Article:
NameQualityArms Rides onActionFeatureComment – a message for girls/women
ShailputriReborn after Sati, power of nature, and embodiment of Tri-devasTwoNandi OxNoneEarly ageStage of a kanya or a young girl or daughter
BrahmavadiniAscetism and penanceTwoOn footNoneTeenagerTime of learning
ChandraghantaBell-shaped half moon on forehead, courageTenTigressCan be malevolent but is sereneYoung lady Young and courageous with a lot of capability
KushamandaRadiant with energyEight LionessCapable of killing demonsLearning over, doing begins Confident
SkandamataMother of Skanda, sits on and carries two  lotus flowersFour Ferocious lionCaring and teachingMotherly, devotedAbove the messy world
KatyayaniAngry, Vengeance against demonsFour Magnificent lion Killed MahishasurProtectiveNatural instinct of a mother to protect
KalratriDestroyer, dark complexionFourDonkeyKilled Shubmha and Nishumbha Fiercest and ferociousRepresents time as darkness that engulfs all eventually
MahgauriBright, shiny, intelligent, wiseFourBullNoneForgivingFull of wisdom
SiddhadatriLeft half of Ardhanarishwar, Treats sura and asura the sameFourLion or TigerNoneGives boons of siddhisUltimate mother of all, giving blessings

Also, perhaps as a result of changes in their physiology periodically they are more aware of their nature, and thus women in general reflect the sāttvic thoughts and action. And, indeed, the society prospers when that sanctity is maintained.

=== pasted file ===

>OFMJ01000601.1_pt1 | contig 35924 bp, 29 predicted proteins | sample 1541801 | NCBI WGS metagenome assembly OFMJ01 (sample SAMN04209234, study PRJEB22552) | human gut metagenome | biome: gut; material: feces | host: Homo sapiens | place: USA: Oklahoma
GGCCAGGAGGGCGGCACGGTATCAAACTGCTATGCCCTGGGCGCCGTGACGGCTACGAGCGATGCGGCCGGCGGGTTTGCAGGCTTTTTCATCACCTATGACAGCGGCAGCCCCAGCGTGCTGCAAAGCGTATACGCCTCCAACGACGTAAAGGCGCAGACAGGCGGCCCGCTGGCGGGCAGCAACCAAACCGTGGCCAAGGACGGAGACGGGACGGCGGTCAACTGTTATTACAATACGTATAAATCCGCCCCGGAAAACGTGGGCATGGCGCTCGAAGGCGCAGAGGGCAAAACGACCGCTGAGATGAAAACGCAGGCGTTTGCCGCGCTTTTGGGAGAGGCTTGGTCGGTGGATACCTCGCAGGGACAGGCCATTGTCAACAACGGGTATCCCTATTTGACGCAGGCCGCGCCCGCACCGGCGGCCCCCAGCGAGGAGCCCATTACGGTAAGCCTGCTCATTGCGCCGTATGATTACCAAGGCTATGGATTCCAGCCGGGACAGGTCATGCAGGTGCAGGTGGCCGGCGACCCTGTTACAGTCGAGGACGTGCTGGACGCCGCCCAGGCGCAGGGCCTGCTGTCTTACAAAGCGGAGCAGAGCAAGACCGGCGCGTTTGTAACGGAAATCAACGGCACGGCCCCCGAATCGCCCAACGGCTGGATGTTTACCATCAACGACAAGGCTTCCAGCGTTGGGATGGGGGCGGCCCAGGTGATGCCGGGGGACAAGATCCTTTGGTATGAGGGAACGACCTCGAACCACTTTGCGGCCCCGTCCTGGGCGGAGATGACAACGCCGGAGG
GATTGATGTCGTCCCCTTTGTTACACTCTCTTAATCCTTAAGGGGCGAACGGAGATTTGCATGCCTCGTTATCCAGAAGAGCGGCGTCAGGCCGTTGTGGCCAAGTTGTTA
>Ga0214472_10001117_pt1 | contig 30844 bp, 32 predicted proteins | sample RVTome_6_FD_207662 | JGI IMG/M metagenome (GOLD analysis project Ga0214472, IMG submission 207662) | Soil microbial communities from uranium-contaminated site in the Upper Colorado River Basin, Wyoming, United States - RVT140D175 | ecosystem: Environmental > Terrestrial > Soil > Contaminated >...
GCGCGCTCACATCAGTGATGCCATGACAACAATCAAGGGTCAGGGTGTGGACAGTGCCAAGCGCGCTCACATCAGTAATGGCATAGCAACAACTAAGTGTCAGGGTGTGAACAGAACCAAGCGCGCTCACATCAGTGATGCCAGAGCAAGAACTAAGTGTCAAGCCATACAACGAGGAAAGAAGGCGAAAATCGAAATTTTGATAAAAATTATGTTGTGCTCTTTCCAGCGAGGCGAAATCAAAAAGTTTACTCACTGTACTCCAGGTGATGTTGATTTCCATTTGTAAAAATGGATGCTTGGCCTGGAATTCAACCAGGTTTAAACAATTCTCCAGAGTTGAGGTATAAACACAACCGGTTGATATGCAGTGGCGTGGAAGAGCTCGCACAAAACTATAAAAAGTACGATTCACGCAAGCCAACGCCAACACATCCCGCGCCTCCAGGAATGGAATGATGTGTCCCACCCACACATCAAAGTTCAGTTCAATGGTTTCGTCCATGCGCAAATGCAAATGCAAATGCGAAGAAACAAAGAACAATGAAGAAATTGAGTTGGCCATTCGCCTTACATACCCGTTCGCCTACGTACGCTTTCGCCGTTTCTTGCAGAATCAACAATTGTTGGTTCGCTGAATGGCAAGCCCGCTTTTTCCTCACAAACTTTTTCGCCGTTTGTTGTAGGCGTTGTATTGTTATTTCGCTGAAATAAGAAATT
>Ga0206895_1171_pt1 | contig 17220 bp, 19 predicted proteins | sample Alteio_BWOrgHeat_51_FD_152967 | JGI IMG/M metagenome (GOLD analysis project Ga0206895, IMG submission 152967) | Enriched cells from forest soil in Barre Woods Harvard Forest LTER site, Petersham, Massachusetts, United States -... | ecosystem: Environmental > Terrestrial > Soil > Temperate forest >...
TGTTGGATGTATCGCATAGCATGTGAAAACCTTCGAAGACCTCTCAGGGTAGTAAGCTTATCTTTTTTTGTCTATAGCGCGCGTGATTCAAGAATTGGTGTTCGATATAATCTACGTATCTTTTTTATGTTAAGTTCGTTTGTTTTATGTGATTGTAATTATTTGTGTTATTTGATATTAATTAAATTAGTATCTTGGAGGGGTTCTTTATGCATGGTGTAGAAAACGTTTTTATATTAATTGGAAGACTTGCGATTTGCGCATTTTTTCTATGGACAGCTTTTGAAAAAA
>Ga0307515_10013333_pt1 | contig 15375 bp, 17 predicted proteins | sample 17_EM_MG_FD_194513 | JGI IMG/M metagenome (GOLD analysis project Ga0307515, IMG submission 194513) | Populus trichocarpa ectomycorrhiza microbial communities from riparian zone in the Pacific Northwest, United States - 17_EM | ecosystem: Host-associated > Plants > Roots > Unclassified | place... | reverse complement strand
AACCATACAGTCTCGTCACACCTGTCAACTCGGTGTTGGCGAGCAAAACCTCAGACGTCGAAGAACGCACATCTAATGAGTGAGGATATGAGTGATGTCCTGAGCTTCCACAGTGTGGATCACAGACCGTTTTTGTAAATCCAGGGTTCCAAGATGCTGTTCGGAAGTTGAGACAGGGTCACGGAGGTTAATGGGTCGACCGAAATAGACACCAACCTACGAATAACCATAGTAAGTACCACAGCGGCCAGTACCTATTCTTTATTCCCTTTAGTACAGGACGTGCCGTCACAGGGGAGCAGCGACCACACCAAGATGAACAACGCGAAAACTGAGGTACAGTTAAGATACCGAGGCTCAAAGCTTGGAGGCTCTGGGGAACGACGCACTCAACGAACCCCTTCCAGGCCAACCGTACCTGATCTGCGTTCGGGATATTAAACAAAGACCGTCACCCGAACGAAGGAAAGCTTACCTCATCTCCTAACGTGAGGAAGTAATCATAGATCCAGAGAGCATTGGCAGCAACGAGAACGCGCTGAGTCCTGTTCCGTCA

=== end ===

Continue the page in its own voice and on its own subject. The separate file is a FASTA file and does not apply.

Many a time the pedagogical meanings of many ancient shlokas and practices are either not understood or taken superficially. For example, Manusmriti states that ‘yatranariyasya pujyante ramante tatra devta’. This is wrongly translated as – where women are worshipped that becomes god’s abode. Another way to translate the same shloka would be that where women rise to the level of being worshipped, gods make that place as their abode. This would mean that all those living in her house will behave like devās!! The onus, therefore, is on the innate strength of women to raise their level with their knowledge, practice, management, and caring of the society. But that sounds too inordinate and cumbersome, especially in modern system of society where my troubles are someone else’s fault for both men and women!

Figure 1. Life stages and hormonal changes in women (From

India’s great tradition of considering girls as representatives of goddess like Durgā, and celebration of this tradition at least twice during the Navarātras begs the question whether boys also get to learn about their place and position in the society. Curiously, Nava-Durgā forms of devīs originate in the Ardhanārishwar! It is quite likely that the Kanyā pūjā during the Navarātra is to remind the young girls of their potential to realize to be in a privileged position of the society. In this way, young boys are treated step-motherly by the society, leaving them to fend for themselves. It is high time that boys also get to be reminded of their potential and possibilities with role models similar to Nava-Durgā. It couldn’t be more fitting than to consider the 11 Rudras as the role model for boys and men to shape their ideas to pursue. Therefore, the Institute of Advanced Sciences, Dartmouth, USA, in collaboration with Kuruom Jankalyan Sansthan in village Kuruom near Ayodhya decided to make a debut program of Ramkathā as the platform to discuss, during April 22 – May 2, 2021, the features and traits of eleven Rudras for guiding boys in the world to grow and realize their full potential.

– Prof. Bal Ram SinghSchool of Indic Studies, Institute of Advanced Sciences, Dartmouth, MA, USA